alien & sedition.
Monday, February 05, 2007
  Audacity and All That

Andrew Ferguson, who is my favorite conservative writer (and I'm not being sarcastic here) has a review of Barack Obama's two books up at the Weekly Standard. Ferguson adores Dreams from My Father, calling it a "beautiful, exquisitely wrought" memoir "about the crosswise love between fathers and sons, the limits of ambition and memory, the struggle between the intellect and the heart." And he wonders how it failed to sell before Obama became a nationally known politician:
I know, I know: Lots of beautiful, exquisitely wrought books fail to find an audience. I wonder, though, whether it might not have been a failure of salesmanship, or of a publisher's blinkered misreading. Even now some reviewers and critics insist that Dreams is essentially a racial memoir. And it is, I guess, in the sense that Anna Karenina is a meditation on the power of locomotives in czarist Russia.
So, it's with sadness that Ferguson finds that The Audacity of Hope reduces Obama's horizons to the narrow realm of the political:
Read together, back to back, Obama's two books illuminate each other. They trace a narrative arc of their own, as the writer of the first book--the dreamy, painfully sensitive, funny, and not quite wised-up memoirist--slowly fades from view behind the gummy presence of the author of the second, the careful, ingratiating main chancer. Audacity is an infinitely weaker, duller book than its predecessor, and its single interesting revelation is unintentional: In this most perilous age, when our great country strives for direction in a world of crisscrossing riptides and dangerous undertow, we have lost a writer and gained another politician. It's not a fair trade.
Interestingly, Ferguson praises Dreams for its thoughtfulness, its concessions to ambiguity, its willingness to to see gray areas and contradictions:
The greatest pleasure of the memoir is the way Obama is always willing to let reality confound him and his reader. His writerly conscience never gives him a break: Just when you worry he's going to lapse into cliché--and, not incidentally, flatter his readers by allowing them to slip into a clichéd response--he pulls the rug out.
Yet this same quality, when translated into political discourse, can be maddening. And as Ferguson astutely notes (though he illustrates it by quoting the wrong people), this frustration is precisely what has generated so much of criticism of Obama from the left:
Already his habit of seeing every side of every question--the writerly habit that rescued his memoir from stereotype and cliché--has begun to frustrate many of his would-be allies. The liberal [sic] journalist Joe Klein, writing in Time, says he "counted no fewer than 50 instances of excruciatingly judicious on-the-one-hand-on-the-other-handedness in The Audacity of Hope." Articles in the New York Review of Books and Harper's quote the book and fret over his tendency to "equivocation."
I've never bought the conventional wisdom that Obama is some "blank slate" upon which observers have projected whatever they wanted him to be. On the contrary, he burst upon the national political scene with a very carefully crafted work of oratory, one that was designed to appeal to a divided America's deep longing for a sense of national unity - yet which positioned that unity, at a basic level, as conditioned on progressive values. Both the left and the right seem to be frustrated with Obama. There's a fascination with the Illinois senator among conservative writers that I haven't seen them display with regard to any other liberal figures (here I don't count their obsessive, masochistic Clinton hatred, which operates in a different fashion).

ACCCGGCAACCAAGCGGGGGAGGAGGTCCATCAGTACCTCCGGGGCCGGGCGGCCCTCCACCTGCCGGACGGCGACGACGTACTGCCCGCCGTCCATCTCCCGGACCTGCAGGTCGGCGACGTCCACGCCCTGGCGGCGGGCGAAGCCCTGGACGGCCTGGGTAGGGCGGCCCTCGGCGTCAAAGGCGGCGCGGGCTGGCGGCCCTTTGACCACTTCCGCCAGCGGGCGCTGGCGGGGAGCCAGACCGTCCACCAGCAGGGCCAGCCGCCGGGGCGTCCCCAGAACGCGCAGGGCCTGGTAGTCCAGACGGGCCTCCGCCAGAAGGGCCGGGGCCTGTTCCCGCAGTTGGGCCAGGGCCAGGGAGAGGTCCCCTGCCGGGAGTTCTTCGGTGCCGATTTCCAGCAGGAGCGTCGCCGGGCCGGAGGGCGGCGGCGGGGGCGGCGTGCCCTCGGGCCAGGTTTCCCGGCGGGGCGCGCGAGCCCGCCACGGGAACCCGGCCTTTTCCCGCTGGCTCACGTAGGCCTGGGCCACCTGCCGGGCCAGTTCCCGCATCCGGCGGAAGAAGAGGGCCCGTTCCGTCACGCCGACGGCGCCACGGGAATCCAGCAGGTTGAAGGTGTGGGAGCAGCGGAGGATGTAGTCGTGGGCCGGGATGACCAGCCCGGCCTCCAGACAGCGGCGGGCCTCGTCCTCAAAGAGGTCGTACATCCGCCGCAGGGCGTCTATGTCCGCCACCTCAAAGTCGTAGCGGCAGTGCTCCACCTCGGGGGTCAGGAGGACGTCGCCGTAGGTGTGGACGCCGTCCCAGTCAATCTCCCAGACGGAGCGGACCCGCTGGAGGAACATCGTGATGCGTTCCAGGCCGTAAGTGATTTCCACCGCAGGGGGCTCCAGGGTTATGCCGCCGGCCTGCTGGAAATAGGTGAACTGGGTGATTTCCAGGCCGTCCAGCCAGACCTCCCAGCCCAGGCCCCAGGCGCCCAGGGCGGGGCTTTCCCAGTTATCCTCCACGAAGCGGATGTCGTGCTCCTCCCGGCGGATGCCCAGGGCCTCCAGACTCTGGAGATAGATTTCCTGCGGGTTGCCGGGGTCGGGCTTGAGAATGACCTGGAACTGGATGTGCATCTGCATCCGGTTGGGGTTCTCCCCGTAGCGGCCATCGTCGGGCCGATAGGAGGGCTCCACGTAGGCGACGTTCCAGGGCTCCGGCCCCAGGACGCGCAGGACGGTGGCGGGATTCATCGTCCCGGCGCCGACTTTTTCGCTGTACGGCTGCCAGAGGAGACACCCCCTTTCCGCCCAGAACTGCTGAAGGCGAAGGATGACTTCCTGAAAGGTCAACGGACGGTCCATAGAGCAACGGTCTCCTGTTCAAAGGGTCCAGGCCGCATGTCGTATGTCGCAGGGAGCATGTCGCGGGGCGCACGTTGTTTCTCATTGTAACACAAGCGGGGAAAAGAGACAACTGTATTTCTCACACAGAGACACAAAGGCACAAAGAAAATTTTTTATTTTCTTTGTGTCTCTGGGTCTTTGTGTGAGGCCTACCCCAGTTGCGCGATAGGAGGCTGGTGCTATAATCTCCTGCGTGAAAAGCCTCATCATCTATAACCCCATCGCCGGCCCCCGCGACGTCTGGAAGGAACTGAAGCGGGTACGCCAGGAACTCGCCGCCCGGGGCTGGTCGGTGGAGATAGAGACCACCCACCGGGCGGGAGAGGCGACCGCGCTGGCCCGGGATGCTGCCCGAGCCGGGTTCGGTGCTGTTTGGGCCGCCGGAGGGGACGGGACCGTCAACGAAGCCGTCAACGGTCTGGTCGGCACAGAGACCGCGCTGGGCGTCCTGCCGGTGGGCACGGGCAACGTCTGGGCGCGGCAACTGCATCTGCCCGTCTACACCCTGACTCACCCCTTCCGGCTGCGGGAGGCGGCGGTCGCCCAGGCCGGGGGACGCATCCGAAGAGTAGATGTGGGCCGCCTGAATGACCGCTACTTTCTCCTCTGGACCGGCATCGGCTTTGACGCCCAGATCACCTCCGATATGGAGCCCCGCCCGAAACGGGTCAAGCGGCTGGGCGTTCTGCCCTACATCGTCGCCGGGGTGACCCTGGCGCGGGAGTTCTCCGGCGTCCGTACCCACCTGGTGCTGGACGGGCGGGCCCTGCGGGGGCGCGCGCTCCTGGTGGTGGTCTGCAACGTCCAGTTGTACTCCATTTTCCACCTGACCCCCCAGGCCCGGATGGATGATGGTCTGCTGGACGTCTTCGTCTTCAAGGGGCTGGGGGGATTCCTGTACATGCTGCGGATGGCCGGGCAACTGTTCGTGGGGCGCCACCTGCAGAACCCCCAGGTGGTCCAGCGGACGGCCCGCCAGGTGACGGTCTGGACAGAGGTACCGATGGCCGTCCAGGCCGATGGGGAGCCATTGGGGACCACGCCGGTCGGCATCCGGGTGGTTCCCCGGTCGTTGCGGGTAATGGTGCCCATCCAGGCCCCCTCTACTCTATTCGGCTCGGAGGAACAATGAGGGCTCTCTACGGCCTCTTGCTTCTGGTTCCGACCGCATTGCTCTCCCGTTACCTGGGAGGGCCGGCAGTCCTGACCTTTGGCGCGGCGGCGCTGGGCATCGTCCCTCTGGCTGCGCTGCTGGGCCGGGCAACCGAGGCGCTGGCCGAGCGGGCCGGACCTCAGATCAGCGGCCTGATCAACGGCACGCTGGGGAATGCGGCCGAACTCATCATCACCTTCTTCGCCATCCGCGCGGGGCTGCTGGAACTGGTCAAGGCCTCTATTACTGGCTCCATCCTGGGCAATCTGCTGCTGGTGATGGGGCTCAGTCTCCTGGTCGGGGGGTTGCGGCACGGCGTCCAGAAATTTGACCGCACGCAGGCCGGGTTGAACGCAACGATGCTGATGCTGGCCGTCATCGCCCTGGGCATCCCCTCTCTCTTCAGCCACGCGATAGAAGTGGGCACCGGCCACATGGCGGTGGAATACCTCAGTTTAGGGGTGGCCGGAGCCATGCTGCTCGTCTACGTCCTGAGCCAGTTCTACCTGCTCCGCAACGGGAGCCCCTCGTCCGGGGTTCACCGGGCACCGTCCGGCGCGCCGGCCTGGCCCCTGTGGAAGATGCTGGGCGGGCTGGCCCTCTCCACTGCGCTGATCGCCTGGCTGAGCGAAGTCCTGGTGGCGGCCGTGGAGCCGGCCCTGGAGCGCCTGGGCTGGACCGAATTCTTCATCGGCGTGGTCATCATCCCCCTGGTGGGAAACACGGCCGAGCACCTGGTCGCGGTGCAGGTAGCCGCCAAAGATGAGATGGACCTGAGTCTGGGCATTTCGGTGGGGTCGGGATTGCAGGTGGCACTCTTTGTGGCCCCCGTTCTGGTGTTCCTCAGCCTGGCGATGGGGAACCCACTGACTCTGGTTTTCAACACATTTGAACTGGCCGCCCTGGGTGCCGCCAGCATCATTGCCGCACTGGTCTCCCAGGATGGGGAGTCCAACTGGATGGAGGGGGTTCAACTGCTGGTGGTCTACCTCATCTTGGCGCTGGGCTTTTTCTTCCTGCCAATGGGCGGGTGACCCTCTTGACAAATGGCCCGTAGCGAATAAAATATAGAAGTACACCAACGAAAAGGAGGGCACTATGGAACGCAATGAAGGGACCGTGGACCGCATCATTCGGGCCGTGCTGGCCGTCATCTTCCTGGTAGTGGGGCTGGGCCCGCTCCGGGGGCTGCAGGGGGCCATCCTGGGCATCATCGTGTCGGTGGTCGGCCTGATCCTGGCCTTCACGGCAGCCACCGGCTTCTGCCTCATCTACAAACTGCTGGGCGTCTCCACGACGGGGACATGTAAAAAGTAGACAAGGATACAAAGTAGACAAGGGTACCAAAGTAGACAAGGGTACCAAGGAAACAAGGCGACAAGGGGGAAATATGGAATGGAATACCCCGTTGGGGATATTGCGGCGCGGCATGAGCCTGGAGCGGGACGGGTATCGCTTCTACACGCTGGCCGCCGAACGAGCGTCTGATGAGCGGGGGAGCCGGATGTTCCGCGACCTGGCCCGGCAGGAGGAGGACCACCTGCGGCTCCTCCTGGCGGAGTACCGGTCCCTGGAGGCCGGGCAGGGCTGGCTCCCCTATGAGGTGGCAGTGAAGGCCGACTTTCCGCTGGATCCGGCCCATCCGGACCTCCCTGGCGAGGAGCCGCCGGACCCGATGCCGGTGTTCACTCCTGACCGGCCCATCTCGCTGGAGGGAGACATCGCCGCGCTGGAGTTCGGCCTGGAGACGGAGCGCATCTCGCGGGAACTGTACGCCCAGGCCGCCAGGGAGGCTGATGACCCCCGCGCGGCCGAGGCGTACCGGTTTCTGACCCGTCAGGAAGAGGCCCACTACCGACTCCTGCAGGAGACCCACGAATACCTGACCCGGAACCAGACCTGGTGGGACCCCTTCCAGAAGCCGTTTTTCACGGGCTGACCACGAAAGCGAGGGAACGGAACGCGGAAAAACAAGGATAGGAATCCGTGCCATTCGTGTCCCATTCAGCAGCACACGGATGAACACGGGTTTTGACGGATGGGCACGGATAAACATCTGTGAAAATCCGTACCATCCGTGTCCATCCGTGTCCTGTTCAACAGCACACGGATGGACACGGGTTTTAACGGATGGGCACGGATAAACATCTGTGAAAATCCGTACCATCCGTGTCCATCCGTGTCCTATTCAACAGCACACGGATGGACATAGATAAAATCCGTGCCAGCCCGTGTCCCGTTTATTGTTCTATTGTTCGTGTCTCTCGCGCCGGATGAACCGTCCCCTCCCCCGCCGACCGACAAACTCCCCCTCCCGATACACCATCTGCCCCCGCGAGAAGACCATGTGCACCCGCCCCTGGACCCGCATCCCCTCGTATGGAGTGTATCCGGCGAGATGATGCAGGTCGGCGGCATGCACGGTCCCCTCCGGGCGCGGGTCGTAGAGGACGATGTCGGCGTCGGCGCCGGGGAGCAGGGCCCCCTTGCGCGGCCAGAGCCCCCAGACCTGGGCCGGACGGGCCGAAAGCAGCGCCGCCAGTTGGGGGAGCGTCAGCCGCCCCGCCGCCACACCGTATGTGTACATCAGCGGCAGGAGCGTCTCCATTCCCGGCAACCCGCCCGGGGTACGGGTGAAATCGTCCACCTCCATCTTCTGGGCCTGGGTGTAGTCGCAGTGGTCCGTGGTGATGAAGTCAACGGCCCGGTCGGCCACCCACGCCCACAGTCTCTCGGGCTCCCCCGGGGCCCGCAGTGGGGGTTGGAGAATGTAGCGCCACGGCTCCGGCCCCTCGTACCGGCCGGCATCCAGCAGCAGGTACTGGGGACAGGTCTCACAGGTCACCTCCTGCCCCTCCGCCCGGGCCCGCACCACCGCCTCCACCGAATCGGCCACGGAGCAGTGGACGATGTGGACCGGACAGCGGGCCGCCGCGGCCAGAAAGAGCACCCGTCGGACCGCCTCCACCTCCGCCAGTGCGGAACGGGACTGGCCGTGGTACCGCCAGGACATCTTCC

Maybe all that frustration is a product or microcosm of the American political class's inability to formulate a concept of national unity in an era of vicious politics, routine accusations of treason, and a sharp ideological divide over the very meaning and purpose of government. Maybe we take this out on Obama because he tantalizes us with a glimpse of the unity we desire, but we still can't seem to make the pieces fit the way we want them to.

For Ferguson, the essential problem with The Audacity of Hope is that he simply doesn't like its political conclusions. The writer who appealed to him on so many levels ultimately represents a platform that he cannot endorse.

For many liberals, on the other hand, the problem is that Obama does not defend that platform clearly and boldly enough. We've had enough of caution, of appeasing the conservatives; we're ready to set the agenda again. The last thing we want right now is a gray area. And yet, as revitalized as we feel right now, we're still learning to articulate how our values are America's mainstream values. Considering how tongue-tied we've been for the last couple of decades, it's not always easy.

And neither left nor right is anywhere near achieving the national consensus it desires.

We're just less than a year away from the first primary. We'll see whether Senator Obama begins to set aside the ambiguity and make his case for progressive policies more forcefully. But in the meantime, if we are frustrated with him, we might stop to wonder how much of that is actually frustration with ourselves.

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A general comment: thanks for the excellent read. I followed the link from Kos after reading your Summit entries & look forward to reading you regularly.

Great work.
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Critical analysis of the American conservative movement from a progressive perspective. Also some stuff about the Mets.

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